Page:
But, we hire journalists and turn them into PRs, and when they come to talk to us they say like, "Yeah man, I used to do like six to ten articles "on a daily basis. "And I'd get pitched "about one hundred times every single week." These aren't editors by the way, these are just general writers for these places.
So, the biggest complaint that we had was all these pitches that we're getting, none of them fit our beat. And their beat is like what their topic is that they actually talk about.
But with all these changes it's actually pretty much impossible to get a beat for freelance. So there's tools like Gorkana that try to bridge the gap. But these is what Gorkana looks like. It's a time warp to 1990. It's absolutely disgusting. So we've got here 25,000 journalists we'd consider in the UK alone. And we need to deep dive into that to find the perfect one for to hit the right beat. Even if we drill into that we look at fashion, there's still 4,000 people working consumer fashion in the UK. And after drill in, we've got fashion, is it male fashion, female fashion, female fashion okay, is it high street, is it runway, what is it? And then we put that in different age groups. To actually find the right person absolutely difficult. So we've got some big problems!
Relationship depth, don't have it. We can't really do an outreach scale, and we don't have good pitch accuracy. Welcome to . No never mind. So we're looking around in a room with everyone in the company, and we're kinda racking our brains. We've got a data scientist, we've got a developer, we've got our PRs, and we're like, "There must be an easy solution "to matching this sort of stuff."
So, Jack, our data scientist pipes up, and he's like, "I've got it, it's actually really simple. "All you need to do is compare our press release "to every article that's ever been created "in the history of the universe." And I'm like, "Ludicrous!" Just like, what a fucking ridiculous thing to say to someone but he's like, "Oh no actually, Google can already do it."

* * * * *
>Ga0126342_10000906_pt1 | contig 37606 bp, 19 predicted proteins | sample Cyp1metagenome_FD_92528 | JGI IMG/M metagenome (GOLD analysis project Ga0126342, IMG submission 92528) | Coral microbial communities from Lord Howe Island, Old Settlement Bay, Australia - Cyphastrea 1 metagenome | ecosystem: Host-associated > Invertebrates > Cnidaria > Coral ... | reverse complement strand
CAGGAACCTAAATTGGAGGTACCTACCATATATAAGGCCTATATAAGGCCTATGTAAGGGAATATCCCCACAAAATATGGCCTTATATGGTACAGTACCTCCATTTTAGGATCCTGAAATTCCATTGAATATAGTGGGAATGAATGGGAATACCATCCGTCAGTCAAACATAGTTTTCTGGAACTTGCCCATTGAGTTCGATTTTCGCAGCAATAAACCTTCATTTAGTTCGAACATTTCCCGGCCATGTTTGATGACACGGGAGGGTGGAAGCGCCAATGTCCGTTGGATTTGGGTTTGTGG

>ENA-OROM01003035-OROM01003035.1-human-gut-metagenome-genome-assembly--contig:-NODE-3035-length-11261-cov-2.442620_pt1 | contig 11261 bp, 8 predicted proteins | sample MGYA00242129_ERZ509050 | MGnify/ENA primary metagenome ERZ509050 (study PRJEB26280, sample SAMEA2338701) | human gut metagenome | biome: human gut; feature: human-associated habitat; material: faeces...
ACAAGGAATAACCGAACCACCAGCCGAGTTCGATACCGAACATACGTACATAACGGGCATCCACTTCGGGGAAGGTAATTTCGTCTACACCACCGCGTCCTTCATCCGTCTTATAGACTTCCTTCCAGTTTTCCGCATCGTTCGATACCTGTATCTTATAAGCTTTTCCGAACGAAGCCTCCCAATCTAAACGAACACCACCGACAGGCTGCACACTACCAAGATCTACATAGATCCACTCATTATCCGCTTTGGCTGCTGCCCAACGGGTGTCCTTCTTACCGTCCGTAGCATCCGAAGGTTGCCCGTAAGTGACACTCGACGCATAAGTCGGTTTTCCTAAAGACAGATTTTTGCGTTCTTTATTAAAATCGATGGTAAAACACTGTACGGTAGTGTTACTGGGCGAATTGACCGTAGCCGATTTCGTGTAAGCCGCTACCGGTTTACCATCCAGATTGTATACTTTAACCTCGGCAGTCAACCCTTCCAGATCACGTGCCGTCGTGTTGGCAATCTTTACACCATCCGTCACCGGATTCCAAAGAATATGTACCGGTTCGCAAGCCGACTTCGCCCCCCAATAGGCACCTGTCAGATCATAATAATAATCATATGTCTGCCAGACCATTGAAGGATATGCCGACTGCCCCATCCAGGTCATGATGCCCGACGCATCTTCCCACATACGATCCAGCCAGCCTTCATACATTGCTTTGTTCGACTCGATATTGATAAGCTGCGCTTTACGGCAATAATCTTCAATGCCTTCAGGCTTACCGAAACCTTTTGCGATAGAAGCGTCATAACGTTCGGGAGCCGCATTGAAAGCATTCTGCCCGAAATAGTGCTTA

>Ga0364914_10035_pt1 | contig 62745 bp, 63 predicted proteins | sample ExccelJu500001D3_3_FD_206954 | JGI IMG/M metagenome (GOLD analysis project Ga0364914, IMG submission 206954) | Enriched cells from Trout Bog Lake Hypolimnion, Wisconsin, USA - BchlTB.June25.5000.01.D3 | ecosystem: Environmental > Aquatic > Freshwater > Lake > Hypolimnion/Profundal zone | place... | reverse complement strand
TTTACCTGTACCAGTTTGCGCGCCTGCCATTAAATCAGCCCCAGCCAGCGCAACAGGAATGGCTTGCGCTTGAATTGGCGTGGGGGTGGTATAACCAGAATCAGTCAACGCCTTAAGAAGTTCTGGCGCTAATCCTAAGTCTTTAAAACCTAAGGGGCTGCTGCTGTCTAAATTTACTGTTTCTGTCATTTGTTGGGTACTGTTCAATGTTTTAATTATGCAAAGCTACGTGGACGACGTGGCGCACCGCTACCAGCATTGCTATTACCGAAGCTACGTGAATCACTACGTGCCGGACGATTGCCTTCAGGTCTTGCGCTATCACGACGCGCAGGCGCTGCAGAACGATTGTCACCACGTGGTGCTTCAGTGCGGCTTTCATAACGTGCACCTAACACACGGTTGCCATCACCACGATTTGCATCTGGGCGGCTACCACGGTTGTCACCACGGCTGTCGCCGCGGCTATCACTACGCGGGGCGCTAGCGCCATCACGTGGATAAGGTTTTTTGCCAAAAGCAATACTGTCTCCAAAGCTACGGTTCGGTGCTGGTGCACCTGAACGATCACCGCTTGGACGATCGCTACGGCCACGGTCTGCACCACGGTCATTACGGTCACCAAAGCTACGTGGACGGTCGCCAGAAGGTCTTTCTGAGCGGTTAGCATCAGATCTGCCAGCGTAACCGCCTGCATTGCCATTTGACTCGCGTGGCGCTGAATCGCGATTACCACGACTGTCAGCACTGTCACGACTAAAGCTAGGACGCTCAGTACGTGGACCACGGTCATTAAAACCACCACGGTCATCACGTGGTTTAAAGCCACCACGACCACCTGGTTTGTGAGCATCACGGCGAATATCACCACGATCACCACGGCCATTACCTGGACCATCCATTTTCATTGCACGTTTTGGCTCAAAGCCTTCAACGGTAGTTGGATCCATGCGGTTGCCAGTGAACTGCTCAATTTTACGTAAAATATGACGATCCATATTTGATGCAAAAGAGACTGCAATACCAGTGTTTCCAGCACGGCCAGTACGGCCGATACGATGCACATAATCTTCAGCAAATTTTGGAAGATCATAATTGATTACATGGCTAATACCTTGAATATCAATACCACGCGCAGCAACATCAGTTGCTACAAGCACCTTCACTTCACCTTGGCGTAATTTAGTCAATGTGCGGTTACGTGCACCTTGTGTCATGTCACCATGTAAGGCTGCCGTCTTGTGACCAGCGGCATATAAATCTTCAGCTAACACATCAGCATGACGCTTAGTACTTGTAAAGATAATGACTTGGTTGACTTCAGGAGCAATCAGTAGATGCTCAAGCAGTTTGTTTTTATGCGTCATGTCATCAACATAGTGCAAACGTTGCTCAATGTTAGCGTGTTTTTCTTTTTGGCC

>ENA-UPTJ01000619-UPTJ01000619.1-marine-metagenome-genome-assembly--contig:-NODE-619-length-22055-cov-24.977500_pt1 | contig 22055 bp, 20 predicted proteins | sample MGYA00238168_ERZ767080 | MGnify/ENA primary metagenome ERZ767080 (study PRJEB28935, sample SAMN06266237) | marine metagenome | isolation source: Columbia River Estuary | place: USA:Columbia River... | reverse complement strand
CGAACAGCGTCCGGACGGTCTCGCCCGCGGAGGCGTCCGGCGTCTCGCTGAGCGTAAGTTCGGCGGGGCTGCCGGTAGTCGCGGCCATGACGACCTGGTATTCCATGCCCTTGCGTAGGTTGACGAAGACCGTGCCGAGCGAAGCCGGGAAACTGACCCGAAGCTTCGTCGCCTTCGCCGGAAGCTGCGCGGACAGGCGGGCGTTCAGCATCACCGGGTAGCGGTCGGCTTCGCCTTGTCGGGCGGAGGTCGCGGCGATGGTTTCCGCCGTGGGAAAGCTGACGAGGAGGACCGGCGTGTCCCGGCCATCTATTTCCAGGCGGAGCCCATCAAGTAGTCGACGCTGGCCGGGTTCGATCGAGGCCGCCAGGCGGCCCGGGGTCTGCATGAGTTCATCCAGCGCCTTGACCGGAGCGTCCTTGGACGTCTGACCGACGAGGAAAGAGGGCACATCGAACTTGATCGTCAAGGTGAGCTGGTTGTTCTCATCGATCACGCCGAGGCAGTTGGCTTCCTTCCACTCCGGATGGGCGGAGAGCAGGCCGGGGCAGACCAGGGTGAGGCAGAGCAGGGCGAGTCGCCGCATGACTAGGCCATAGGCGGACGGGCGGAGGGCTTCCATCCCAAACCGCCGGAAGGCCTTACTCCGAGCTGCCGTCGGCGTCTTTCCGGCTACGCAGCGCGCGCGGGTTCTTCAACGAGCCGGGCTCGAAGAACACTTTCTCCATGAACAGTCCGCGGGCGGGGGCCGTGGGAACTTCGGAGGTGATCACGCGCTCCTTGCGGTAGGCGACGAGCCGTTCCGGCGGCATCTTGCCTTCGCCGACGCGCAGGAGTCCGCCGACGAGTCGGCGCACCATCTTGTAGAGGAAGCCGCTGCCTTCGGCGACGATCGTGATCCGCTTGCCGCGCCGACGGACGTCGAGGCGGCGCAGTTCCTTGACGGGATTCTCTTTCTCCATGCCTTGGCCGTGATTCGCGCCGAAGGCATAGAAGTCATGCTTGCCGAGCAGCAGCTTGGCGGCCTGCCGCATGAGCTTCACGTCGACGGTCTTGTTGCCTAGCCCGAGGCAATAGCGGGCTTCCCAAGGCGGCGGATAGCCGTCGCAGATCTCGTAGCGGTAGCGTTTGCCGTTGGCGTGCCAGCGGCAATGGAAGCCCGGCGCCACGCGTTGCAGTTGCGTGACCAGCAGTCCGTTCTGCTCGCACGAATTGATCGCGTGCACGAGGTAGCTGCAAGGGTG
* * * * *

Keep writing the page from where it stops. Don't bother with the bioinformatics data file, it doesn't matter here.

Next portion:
There's something called Radar which is robots, and developers, and reporters, daytime reporters you'd say. And what they're doing is using natural language processing machine learning, taking data sets, and making news for local press, all with robots. They're using something called Cloud Natural Language in order to do that. And that's something I'm going to be talking to you today about. The cool thing with Cloud Natural Language is it extracts entities for you.
And now, if you're not super technical in API imagine if you've got a press release, with just a bunch of topics and things we could actually pull out and categorize. It also gives a cealine score, which is essentially a ranking. So if I'm releasing pitches about Brighton SU, it would be Brighton, ranking. SU, ranking. It would be Kelvin, ranking. And so on and so forth. So let's have a little example here.
A gentleman with a beard. I can pick one, any beards, the guy in the fourth row. Dude, you're looking like my person. What's your name, with the beard? Name? Come on dude, I'm just gonna call you Pete the Pirate. I'm calling you Pete the Pirate. So, Pete the Pirate, at the back there, he would write about treasure, he'd write about wenches, he would write about beards, and he would write about rum. Good solid pirate based stuff. And he'd write a bunch of these different articles on these topics, and then an editor would come and say, "Well actually, beards are really hot "in the pirate community right now, "write more about beards, lots about beards."
Any women with a hat on, no? What's you're name?
Jasmine? Jasmine the hat lady, she writes about hats, glasses, jobs, and pay. And her editor comes to her and says, "Actually, the topic about jobs is really hot right now, "you need to write more about jobs, jobs, jobs." So like, her entity starts changing toward jobs.
Any men over fifty? No, okay, we'll call him Bald Bill. So Bald Bill writes about business, he writes about millennials and complains about them. Also jobs and that's meant to say ED education or ED something. But he's over fifty so who knows? But then his editor comes to him and says, "Write more about business, business, business." So his entity becomes business.